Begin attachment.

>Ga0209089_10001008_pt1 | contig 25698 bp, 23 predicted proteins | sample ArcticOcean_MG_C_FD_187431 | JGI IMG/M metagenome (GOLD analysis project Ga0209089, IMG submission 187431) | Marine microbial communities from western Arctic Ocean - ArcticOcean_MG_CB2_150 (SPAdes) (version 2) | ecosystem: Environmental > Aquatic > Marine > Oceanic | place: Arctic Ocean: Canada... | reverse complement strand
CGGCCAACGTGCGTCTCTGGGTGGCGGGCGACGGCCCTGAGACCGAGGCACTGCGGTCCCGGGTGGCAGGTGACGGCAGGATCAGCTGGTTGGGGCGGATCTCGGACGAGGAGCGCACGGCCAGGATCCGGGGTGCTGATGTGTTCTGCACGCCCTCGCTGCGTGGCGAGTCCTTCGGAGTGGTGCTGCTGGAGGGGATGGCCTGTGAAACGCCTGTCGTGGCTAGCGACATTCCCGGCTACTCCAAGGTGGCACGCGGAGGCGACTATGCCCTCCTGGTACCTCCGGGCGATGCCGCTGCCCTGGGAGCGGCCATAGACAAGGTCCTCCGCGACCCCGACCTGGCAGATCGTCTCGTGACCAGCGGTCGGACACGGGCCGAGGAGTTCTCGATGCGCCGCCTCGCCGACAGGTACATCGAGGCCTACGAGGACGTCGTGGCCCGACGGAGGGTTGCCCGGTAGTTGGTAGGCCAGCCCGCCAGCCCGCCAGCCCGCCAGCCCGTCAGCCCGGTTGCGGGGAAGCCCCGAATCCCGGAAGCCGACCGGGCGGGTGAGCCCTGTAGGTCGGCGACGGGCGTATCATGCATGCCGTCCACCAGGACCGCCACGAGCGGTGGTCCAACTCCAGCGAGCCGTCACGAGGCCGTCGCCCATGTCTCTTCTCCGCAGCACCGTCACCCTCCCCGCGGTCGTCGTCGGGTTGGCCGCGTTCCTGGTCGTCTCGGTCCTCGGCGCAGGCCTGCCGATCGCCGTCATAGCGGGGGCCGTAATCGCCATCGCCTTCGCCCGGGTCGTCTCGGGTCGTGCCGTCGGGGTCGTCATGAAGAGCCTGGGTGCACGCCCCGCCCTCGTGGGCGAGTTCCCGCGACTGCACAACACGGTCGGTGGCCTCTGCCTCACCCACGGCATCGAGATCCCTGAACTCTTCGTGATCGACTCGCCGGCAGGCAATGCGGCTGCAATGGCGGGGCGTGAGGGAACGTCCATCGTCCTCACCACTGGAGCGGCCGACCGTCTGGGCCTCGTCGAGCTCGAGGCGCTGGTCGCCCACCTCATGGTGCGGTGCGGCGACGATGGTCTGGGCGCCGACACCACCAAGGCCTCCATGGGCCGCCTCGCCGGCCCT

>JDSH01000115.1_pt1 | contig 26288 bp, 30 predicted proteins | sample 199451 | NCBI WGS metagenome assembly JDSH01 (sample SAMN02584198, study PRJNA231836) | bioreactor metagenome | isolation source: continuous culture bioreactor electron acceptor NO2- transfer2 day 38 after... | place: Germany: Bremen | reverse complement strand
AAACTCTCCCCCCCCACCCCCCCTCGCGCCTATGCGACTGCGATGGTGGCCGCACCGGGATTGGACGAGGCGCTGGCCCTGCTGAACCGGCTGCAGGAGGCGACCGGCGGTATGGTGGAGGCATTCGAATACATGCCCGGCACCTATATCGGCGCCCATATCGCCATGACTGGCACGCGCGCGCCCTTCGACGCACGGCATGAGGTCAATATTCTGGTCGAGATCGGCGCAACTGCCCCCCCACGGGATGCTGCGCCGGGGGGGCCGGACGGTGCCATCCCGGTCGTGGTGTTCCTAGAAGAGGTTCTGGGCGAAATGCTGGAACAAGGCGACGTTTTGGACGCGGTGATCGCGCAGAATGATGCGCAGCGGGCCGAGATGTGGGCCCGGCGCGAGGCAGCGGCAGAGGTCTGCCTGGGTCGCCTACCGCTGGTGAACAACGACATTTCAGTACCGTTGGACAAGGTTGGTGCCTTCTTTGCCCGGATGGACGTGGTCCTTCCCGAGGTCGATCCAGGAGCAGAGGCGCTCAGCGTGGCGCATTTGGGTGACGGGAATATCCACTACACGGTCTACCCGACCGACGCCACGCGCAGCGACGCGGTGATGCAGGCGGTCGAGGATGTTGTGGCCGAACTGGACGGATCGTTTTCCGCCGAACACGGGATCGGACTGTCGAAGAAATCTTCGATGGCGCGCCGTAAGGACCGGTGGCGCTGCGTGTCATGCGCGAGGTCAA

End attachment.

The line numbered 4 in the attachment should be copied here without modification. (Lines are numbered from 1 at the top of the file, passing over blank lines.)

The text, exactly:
AAACTCTCCCCCCCCACCCCCCCTCGCGCCTATGCGACTGCGATGGTGGCCGCACCGGGATTGGACGAGGCGCTGGCCCTGCTGAACCGGCTGCAGGAGGCGACCGGCGGTATGGTGGAGGCATTCGAATACATGCCCGGCACCTATATCGGCGCCCATATCGCCATGACTGGCACGCGCGCGCCCTTCGACGCACGGCATGAGGTCAATATTCTGGTCGAGATCGGCGCAACTGCCCCCCCACGGGATGCTGCGCCGGGGGGGCCGGACGGTGCCATCCCGGTCGTGGTGTTCCTAGAAGAGGTTCTGGGCGAAATGCTGGAACAAGGCGACGTTTTGGACGCGGTGATCGCGCAGAATGATGCGCAGCGGGCCGAGATGTGGGCCCGGCGCGAGGCAGCGGCAGAGGTCTGCCTGGGTCGCCTACCGCTGGTGAACAACGACATTTCAGTACCGTTGGACAAGGTTGGTGCCTTCTTTGCCCGGATGGACGTGGTCCTTCCCGAGGTCGATCCAGGAGCAGAGGCGCTCAGCGTGGCGCATTTGGGTGACGGGAATATCCACTACACGGTCTACCCGACCGACGCCACGCGCAGCGACGCGGTGATGCAGGCGGTCGAGGATGTTGTGGCCGAACTGGACGGATCGTTTTCCGCCGAACACGGGATCGGACTGTCGAAGAAATCTTCGATGGCGCGCCGTAAGGACCGGTGGCGCTGCGTGTCATGCGCGAGGTCAA